Describing high Current Account Deficit (CAD) as the biggest risk to Indian economy, the RBI on Friday said any further deterioration of CAD could result in its policy reversal stance.
“The biggest risk to the economy stems from the CAD which, last year, was historically the highest...Monetary policy will also have to remain alert to the risks on the account of the CAD and its financing, which could warrant a swift reversal of the policy stance.”
CAD, which is the difference between the inflow and outflow of foreign currency, had touched a record high of 6.7 per cent in the December quarter of last fiscal year. The CAD in 2012-13 fiscal is likely to be around 5 per cent of the GDP.
Elaborating further, the RBI said, “the outlook for Advanced Economies (AEs) remains uncertain, and even if there may be no event shocks, there could well be process shocks which could result in capital outflows from Emerging Developing Economies (EDEs)”.
It said even as the large CAD is a risk by itself, its financing exposes the economy to the risk of sudden stop and reversal of capital flows, should global liquidity rapidly tighten.
“Further, with quantitative easing (QE), AE central banks are in uncharted territory with considerable uncertainty about the trajectory of recovery and the calibration of QE.
Should global liquidity conditions rapidly tighten, India could potentially face a problem of sudden stop and reversal of capital flows, jeopardising our macro-financial stability.
The apex bank also noted that a large CAD, appreciably above the sustainable level, year after year, will put pressure on servicing of external liabilities.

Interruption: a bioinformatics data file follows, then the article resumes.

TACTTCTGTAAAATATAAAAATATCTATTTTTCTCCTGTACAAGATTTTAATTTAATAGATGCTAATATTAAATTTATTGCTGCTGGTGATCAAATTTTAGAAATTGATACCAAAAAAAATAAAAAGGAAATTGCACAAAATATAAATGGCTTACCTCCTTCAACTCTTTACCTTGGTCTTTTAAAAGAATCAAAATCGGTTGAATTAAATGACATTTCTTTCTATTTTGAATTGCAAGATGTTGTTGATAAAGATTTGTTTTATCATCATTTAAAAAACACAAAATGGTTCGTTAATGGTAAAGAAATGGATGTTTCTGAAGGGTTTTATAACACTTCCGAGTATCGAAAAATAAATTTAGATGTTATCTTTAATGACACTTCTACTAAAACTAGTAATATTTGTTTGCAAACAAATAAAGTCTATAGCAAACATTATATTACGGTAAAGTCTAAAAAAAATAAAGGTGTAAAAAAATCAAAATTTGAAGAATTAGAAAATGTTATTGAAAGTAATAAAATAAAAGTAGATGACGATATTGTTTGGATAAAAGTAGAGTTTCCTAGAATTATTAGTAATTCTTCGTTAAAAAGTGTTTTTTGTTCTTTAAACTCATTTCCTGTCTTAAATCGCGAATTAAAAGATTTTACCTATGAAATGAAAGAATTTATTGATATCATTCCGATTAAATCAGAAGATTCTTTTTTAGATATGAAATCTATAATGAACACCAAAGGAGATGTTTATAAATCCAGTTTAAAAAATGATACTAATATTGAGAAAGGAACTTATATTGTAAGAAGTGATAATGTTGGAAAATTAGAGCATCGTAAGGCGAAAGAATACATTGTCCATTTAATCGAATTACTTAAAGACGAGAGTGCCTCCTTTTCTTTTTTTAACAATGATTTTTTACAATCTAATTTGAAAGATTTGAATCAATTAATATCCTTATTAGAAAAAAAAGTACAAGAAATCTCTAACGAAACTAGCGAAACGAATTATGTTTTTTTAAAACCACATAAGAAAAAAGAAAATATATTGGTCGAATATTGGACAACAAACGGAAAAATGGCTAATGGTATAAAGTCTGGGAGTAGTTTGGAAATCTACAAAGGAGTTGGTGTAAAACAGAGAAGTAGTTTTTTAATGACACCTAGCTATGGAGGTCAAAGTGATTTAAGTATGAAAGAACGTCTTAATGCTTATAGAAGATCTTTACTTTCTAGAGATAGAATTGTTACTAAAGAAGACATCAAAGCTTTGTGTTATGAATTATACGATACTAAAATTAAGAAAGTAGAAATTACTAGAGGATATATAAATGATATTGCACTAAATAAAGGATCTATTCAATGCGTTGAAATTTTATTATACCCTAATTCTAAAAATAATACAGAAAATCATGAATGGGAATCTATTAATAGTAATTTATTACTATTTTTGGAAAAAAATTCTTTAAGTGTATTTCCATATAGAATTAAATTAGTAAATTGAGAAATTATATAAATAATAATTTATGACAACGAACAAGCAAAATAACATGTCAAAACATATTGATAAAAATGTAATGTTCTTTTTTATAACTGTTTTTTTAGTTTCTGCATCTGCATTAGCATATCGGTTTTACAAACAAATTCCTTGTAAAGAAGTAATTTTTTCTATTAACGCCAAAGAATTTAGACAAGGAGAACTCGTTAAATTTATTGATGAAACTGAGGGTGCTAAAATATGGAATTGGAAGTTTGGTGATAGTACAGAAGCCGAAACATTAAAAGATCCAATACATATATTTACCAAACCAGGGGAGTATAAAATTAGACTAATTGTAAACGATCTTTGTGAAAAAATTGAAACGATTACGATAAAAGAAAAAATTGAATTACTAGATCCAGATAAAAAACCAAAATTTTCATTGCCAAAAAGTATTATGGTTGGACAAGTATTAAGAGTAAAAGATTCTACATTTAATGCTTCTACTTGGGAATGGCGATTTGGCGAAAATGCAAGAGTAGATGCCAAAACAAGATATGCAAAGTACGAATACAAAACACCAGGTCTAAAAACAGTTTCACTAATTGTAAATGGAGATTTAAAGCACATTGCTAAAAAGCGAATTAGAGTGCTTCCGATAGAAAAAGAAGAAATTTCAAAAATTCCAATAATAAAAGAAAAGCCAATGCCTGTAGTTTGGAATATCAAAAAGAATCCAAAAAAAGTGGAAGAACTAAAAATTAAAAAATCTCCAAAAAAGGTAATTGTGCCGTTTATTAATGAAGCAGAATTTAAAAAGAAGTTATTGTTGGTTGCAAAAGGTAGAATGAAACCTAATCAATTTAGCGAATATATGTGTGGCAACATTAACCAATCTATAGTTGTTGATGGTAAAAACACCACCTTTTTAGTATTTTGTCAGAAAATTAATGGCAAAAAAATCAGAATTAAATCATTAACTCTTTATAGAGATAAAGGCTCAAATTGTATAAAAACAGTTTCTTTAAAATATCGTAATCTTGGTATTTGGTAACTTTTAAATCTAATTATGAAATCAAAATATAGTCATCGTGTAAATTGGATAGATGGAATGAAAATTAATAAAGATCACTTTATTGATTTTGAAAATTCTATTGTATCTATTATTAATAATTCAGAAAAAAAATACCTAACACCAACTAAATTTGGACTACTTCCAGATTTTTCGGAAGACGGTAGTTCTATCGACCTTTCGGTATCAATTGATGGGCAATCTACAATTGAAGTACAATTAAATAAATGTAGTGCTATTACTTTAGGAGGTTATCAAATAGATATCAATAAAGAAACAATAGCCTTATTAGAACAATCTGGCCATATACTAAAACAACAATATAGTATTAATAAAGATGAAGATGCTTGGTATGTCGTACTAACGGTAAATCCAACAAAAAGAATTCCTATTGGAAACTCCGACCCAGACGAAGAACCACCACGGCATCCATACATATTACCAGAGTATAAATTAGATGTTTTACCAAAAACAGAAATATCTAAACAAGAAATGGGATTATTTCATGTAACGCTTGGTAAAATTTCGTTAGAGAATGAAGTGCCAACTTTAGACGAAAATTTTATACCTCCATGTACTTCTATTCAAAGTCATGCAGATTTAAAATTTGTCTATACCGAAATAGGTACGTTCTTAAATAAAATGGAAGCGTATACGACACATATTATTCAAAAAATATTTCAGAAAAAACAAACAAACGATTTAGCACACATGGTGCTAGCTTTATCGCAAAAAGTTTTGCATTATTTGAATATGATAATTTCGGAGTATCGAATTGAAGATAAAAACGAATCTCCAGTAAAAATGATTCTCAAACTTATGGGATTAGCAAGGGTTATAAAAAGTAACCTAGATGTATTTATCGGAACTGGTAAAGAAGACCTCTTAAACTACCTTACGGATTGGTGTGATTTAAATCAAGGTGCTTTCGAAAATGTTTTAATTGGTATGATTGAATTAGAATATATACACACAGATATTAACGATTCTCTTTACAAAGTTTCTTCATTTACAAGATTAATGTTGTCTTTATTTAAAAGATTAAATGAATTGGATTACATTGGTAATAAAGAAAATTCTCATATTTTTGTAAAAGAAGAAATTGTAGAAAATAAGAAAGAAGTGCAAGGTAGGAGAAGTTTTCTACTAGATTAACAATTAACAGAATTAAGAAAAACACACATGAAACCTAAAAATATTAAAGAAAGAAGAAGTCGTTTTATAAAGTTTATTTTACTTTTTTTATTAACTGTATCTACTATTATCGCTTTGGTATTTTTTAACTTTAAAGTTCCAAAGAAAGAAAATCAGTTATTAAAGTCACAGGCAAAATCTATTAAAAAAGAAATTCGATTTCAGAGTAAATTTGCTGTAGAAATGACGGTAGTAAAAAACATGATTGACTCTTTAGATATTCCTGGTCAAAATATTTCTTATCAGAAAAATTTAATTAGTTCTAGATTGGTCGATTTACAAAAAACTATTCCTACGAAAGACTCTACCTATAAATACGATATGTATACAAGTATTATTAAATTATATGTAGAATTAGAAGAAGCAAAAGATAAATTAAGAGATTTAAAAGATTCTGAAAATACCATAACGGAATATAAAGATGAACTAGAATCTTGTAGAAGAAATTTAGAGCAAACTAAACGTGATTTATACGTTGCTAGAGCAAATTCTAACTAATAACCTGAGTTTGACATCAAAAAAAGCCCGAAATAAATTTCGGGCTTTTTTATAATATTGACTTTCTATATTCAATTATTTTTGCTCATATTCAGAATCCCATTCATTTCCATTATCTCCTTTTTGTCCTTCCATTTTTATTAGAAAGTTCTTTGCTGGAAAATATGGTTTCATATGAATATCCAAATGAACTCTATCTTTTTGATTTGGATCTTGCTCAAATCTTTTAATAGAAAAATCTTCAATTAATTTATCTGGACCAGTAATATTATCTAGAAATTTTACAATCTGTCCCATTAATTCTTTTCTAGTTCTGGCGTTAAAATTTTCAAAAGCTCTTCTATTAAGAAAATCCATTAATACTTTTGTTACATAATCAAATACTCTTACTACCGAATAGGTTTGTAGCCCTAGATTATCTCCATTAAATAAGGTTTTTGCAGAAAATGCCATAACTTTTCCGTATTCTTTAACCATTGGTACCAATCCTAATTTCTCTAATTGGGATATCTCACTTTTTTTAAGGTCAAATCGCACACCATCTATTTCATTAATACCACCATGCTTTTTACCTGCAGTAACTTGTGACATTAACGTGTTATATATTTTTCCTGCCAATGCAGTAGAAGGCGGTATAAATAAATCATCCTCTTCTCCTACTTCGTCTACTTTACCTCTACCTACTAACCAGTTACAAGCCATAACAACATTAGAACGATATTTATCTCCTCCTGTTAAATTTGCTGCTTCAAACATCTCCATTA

It said sustained revival of growth is not possible without a revival of investment.
On Thursday, the apex bank in its Macroconomic and Monetary Developments Report 2012-13 had said the CAD in FY14 was likely to benefit from the moderation in global commodity prices.
Gold prices had fallen to a 21 month low at Rs 26,440 per 10 grams in the domestic markets on April 16 due to continued sell-off in the global markets.
Though there have been some recovery in gold prices in the spot as well as futures market, uncertainty looms large over the way prices would move, going forward.
Gold prices had touched all-time high of Rs 32,975 per 10 gm on November 27, 2012.
The apex bank had also expressed concern over rising external debt and short-term borrowings to meet the widening CAD.
“Short-term debt on a residual maturity basis increased to 44 per cent of total debt and 56 per cent of the foreign exchange reserves by end-December 2012,” it had said.